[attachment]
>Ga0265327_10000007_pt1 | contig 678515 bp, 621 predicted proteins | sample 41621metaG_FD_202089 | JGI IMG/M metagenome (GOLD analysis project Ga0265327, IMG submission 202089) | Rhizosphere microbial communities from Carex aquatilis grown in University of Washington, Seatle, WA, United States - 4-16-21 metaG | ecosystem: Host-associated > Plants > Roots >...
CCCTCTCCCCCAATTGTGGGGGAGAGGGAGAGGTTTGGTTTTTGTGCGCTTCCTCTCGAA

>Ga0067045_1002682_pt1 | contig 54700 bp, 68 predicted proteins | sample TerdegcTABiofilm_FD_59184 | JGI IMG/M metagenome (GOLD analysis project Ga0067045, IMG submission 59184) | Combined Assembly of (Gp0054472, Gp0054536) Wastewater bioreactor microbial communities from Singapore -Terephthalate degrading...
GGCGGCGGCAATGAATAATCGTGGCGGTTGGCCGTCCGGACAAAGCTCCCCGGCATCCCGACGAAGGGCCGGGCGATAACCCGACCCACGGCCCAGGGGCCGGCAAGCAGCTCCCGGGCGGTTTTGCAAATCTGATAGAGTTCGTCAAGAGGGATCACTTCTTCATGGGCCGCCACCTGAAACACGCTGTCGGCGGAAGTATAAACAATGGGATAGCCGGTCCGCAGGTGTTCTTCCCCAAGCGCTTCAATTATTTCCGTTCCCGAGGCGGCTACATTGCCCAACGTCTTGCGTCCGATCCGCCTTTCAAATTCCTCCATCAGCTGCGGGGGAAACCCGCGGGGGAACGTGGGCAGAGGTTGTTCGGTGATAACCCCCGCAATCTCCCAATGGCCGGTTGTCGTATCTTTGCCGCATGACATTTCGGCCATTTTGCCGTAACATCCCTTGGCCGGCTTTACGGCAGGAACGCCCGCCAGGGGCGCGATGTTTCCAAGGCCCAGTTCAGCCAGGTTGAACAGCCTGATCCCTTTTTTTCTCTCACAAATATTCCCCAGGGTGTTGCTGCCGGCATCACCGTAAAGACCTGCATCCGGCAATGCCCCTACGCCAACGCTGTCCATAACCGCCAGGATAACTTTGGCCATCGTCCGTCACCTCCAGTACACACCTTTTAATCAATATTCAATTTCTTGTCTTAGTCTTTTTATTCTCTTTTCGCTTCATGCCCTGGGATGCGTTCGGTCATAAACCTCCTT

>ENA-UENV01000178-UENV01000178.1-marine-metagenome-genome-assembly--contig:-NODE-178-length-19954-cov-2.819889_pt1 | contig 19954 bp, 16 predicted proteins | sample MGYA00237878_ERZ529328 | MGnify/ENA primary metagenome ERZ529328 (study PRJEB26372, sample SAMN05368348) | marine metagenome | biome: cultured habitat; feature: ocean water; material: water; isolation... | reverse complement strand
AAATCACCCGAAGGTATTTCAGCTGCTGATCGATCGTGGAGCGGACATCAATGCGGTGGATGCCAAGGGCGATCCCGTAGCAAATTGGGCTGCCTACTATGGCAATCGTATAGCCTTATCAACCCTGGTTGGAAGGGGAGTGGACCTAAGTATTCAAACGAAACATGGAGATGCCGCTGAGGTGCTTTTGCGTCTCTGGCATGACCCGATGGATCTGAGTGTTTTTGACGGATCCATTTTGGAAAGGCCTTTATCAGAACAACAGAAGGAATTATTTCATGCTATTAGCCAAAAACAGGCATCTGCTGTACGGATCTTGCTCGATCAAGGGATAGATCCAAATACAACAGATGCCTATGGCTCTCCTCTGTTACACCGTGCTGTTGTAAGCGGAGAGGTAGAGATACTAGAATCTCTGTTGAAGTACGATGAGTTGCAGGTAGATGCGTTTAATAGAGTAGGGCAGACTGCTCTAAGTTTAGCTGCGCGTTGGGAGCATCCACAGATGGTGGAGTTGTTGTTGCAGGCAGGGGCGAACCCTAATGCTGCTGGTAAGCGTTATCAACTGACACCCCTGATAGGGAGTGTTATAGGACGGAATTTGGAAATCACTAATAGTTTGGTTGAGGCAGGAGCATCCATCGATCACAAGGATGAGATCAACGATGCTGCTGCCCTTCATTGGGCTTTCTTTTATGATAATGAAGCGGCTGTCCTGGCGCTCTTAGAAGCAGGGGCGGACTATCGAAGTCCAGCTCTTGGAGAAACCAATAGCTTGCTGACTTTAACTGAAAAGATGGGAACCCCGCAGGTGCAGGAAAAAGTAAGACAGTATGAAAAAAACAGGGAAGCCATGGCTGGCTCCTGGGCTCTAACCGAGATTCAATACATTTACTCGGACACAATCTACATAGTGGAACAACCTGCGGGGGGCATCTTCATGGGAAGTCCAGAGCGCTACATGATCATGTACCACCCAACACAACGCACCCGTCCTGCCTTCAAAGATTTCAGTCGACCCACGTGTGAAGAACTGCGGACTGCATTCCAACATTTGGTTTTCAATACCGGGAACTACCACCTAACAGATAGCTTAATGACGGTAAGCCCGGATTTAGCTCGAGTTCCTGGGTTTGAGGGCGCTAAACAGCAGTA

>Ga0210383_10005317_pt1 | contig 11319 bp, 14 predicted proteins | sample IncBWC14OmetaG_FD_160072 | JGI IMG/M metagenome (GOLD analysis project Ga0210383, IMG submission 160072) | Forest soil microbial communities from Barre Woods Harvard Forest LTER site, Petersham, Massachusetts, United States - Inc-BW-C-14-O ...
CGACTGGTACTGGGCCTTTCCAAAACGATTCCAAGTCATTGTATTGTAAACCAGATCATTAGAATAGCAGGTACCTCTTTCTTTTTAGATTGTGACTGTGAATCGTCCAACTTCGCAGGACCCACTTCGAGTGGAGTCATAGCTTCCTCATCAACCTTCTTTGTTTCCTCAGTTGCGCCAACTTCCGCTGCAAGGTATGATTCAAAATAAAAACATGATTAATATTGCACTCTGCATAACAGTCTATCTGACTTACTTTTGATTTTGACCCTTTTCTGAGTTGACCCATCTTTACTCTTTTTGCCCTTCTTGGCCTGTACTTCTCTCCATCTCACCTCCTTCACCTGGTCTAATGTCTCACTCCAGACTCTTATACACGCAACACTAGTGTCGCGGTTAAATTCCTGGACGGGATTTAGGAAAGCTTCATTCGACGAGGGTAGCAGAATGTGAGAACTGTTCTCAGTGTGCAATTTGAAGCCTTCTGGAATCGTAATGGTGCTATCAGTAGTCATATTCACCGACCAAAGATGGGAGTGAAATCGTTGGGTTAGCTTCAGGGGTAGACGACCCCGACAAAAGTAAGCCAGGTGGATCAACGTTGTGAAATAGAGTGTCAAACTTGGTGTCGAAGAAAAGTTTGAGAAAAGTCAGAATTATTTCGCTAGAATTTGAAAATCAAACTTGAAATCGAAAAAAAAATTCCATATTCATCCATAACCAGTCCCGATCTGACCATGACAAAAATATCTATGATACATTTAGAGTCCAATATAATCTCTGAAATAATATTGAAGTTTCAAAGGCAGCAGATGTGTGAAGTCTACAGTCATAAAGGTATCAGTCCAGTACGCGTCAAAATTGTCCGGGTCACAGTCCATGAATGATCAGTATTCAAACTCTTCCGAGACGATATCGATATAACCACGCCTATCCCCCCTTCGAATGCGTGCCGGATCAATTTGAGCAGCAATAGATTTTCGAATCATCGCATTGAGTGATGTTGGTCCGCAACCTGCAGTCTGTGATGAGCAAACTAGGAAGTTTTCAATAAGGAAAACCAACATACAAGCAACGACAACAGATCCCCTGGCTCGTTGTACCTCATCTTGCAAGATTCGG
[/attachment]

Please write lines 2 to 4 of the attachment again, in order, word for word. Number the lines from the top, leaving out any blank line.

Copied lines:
CCCTCTCCCCCAATTGTGGGGGAGAGGGAGAGGTTTGGTTTTTGTGCGCTTCCTCTCGAA

>Ga0067045_1002682_pt1 | contig 54700 bp, 68 predicted proteins | sample TerdegcTABiofilm_FD_59184 | JGI IMG/M metagenome (GOLD analysis project Ga0067045, IMG submission 59184) | Combined Assembly of (Gp0054472, Gp0054536) Wastewater bioreactor microbial communities from Singapore -Terephthalate degrading...
GGCGGCGGCAATGAATAATCGTGGCGGTTGGCCGTCCGGACAAAGCTCCCCGGCATCCCGACGAAGGGCCGGGCGATAACCCGACCCACGGCCCAGGGGCCGGCAAGCAGCTCCCGGGCGGTTTTGCAAATCTGATAGAGTTCGTCAAGAGGGATCACTTCTTCATGGGCCGCCACCTGAAACACGCTGTCGGCGGAAGTATAAACAATGGGATAGCCGGTCCGCAGGTGTTCTTCCCCAAGCGCTTCAATTATTTCCGTTCCCGAGGCGGCTACATTGCCCAACGTCTTGCGTCCGATCCGCCTTTCAAATTCCTCCATCAGCTGCGGGGGAAACCCGCGGGGGAACGTGGGCAGAGGTTGTTCGGTGATAACCCCCGCAATCTCCCAATGGCCGGTTGTCGTATCTTTGCCGCATGACATTTCGGCCATTTTGCCGTAACATCCCTTGGCCGGCTTTACGGCAGGAACGCCCGCCAGGGGCGCGATGTTTCCAAGGCCCAGTTCAGCCAGGTTGAACAGCCTGATCCCTTTTTTTCTCTCACAAATATTCCCCAGGGTGTTGCTGCCGGCATCACCGTAAAGACCTGCATCCGGCAATGCCCCTACGCCAACGCTGTCCATAACCGCCAGGATAACTTTGGCCATCGTCCGTCACCTCCAGTACACACCTTTTAATCAATATTCAATTTCTTGTCTTAGTCTTTTTATTCTCTTTTCGCTTCATGCCCTGGGATGCGTTCGGTCATAAACCTCCTT